Childhood overweight and obesity is a major public health concern. Adverse health and psychosocial outcomes associated with childhood overweight include elevated blood pressure and hypertension, type 2 diabetes, asthma, sleeping disorders, low self-esteem, and decreased quality of life. Long term consequences of childhood overweight include the persistence (or tracking) of overweight from childhood into adulthood and the increased risk of cardiovascular morbidity and premature mortality. Over the past three decades, the prevalence of childhood overweight and obesity has risen markedly. The current prevalence of overweight varies across continents; North America, Europe, and parts of the Western Pacific have the highest prevalence with 20-30% of all children being overweight [8]. In the Netherlands, regular nationwide growth studies are conducted among children aged 0-21 years. Comparison of findings over the past three decades has shown a two- to three-fold increase in overweight prevalence and a four- to six-fold increase in obesity prevalence among native Dutch children. In the most recent study, conducted in 2009, the prevalence of overweight (including obesity) was 13.3% and 14.9% for native Dutch boys and girls, respectively.

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Keywords children, lifestyle behavior, obese, childhood overweight, obesity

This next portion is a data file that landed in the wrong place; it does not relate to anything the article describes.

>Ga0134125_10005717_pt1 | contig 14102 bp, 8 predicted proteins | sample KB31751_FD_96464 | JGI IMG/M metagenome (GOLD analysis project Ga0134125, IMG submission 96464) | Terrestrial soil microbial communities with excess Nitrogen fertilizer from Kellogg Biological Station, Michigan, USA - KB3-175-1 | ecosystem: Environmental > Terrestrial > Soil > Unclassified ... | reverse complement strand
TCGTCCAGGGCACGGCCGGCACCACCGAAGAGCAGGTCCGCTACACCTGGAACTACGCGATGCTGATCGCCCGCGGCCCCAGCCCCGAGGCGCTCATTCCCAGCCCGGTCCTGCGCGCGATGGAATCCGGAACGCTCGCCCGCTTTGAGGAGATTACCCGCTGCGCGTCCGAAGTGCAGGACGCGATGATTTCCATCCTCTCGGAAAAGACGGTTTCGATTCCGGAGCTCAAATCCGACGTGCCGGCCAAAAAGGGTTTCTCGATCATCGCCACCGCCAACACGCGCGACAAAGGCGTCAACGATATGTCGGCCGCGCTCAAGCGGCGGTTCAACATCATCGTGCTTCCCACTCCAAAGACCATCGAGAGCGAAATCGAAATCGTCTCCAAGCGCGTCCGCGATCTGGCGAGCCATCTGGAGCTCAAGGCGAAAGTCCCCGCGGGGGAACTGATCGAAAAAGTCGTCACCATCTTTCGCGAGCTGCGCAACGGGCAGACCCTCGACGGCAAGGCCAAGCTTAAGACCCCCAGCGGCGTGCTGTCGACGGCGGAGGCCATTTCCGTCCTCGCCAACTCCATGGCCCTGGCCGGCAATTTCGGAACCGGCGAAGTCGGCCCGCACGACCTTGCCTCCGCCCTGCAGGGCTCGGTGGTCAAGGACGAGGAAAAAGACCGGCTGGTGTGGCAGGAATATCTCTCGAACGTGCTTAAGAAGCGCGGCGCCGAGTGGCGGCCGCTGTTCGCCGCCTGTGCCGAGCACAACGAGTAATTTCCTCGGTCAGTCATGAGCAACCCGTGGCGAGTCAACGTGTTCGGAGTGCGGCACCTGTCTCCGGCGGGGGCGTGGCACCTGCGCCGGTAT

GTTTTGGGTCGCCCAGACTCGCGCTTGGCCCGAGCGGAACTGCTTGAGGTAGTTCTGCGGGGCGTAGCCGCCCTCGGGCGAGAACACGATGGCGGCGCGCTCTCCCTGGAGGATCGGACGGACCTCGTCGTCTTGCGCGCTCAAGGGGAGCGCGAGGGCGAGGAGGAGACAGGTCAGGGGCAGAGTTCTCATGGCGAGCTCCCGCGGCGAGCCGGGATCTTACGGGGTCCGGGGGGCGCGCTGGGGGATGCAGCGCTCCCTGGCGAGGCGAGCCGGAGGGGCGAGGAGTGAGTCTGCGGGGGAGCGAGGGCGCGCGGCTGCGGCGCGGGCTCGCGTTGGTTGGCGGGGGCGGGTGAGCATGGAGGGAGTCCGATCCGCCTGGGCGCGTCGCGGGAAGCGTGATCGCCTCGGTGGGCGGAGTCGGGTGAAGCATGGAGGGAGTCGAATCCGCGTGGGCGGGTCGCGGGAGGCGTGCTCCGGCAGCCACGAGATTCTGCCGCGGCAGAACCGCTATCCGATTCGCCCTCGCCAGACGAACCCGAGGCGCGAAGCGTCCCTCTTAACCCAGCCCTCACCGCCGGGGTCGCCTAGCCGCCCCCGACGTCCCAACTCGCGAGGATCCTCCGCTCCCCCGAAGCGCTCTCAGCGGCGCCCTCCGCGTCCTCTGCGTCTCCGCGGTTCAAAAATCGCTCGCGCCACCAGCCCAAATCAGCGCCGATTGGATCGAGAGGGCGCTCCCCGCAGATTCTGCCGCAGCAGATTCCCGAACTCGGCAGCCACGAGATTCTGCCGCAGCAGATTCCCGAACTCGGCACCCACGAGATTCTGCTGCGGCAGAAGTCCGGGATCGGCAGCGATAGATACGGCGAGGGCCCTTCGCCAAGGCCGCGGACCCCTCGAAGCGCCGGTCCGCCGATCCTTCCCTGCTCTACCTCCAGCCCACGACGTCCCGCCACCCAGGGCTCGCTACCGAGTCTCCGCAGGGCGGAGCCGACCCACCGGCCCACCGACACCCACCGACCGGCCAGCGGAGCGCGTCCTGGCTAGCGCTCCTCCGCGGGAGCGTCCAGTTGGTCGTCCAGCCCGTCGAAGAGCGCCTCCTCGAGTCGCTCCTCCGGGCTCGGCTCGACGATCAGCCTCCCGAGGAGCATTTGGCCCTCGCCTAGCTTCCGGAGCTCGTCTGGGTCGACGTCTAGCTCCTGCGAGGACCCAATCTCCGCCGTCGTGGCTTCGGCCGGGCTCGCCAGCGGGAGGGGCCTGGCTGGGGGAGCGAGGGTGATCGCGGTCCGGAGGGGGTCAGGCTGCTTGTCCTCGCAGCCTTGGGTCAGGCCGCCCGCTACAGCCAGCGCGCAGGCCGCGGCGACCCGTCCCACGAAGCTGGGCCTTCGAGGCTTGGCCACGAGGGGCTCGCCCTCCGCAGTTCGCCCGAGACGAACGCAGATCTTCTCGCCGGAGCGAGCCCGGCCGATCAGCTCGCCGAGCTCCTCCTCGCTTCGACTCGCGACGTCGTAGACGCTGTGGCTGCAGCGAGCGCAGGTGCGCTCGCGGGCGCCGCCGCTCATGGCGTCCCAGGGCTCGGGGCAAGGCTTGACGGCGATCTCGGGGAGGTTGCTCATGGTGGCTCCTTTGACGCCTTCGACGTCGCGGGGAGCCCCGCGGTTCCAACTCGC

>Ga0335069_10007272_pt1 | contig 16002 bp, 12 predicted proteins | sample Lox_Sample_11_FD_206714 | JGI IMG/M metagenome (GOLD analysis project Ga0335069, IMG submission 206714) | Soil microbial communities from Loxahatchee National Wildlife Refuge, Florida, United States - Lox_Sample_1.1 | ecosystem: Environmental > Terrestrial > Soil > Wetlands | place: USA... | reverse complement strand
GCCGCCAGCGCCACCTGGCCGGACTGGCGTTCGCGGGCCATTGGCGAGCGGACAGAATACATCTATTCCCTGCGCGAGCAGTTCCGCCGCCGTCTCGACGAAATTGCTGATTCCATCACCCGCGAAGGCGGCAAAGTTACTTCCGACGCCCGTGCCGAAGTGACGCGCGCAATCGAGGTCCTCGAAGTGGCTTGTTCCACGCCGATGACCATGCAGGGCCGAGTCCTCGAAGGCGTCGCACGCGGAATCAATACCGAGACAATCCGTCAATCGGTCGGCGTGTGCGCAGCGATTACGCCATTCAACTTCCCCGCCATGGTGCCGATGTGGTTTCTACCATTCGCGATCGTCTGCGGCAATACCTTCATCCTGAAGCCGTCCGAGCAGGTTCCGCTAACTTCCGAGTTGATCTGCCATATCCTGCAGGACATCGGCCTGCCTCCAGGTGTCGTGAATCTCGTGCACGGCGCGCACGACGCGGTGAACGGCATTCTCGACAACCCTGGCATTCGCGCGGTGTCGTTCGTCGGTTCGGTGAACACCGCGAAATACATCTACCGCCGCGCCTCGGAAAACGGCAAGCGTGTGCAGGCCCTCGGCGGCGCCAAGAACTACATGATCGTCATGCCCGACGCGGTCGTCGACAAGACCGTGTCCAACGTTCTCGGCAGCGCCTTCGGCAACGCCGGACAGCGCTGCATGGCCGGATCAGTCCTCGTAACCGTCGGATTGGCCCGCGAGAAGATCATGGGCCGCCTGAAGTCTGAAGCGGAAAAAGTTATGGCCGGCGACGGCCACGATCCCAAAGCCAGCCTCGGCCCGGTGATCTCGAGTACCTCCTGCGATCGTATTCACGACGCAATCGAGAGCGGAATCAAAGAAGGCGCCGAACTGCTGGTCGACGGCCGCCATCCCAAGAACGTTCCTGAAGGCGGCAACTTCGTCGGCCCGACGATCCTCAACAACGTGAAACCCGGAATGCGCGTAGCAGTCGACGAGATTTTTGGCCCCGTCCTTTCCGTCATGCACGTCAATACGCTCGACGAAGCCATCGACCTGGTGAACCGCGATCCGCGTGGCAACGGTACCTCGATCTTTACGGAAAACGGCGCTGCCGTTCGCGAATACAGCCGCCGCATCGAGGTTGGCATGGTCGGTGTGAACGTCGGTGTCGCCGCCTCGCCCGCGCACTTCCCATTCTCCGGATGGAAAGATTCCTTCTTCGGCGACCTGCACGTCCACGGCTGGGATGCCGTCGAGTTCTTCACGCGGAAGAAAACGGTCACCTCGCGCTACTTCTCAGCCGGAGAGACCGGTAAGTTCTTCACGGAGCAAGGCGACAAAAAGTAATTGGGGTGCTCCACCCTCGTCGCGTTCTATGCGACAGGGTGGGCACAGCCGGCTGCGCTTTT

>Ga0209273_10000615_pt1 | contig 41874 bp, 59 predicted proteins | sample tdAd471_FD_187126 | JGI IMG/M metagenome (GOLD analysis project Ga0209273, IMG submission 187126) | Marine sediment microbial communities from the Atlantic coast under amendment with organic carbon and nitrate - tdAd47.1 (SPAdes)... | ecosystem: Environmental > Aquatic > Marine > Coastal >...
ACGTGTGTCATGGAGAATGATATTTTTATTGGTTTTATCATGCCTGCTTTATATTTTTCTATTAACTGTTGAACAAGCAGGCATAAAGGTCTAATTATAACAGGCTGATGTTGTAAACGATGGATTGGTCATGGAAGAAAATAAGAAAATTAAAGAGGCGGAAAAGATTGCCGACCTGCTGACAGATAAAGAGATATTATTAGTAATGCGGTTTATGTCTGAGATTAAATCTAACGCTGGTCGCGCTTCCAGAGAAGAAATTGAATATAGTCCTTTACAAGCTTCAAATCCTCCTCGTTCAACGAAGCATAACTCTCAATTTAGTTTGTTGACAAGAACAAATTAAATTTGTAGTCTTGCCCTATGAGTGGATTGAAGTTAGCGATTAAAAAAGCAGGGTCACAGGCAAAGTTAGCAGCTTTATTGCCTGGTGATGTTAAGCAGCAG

Promotor H. Raat (Hein) , J.P. Mackenbach (Johan)
Publisher Erasmus University Rotterdam
Sponsor The Generation R Study is conducted by the Erasmus Medical Center Rotterdam in close collaboration with the Erasmus University Rotterdam, School of Law and Faculty of Social Sciences, the Municipal Health Service Rotterdam area, the Rotterdam Homecare Foundation, and the Stichting Trombosedienst & Artsenlaboratorium Rijnmond (STAR), Rotterdam. We gratefully acknowledge the contribution of general practitioners, hospitals, midwives and pharmacies in Rotterdam. The general design of the Generation R Study was made possible by financial support from the Erasmus Medical Center Rotterdam, the Erasmus University Rotterdam, and the Netherlands Organization for Health Research and Development (ZonMw). The work presented in this thesis was conducted at the Generation R Study Group and the Department of Public Health, Erasmus Medical Center, Rotterdam, the Netherlands, and was supported by an additional grant from ZonMw (Grant Number 102047). Financial support for this dissertation was kindly provided by the Generation R Study and the Department of Public Health, Erasmus Medical Center.
ISBN 978-94-6169-626-7
Persistent URL hdl.handle.net/1765/78112
Note Due to embargo regulations RePub contains an edited version of this thesis.
Wijtzes, A.I. (2015, May 13). Social Inequalities in Young Children’s Lifestyle Behaviors and Childhood Overweight. Erasmus University Rotterdam. Retrieved from http://hdl.handle.net/1765/78112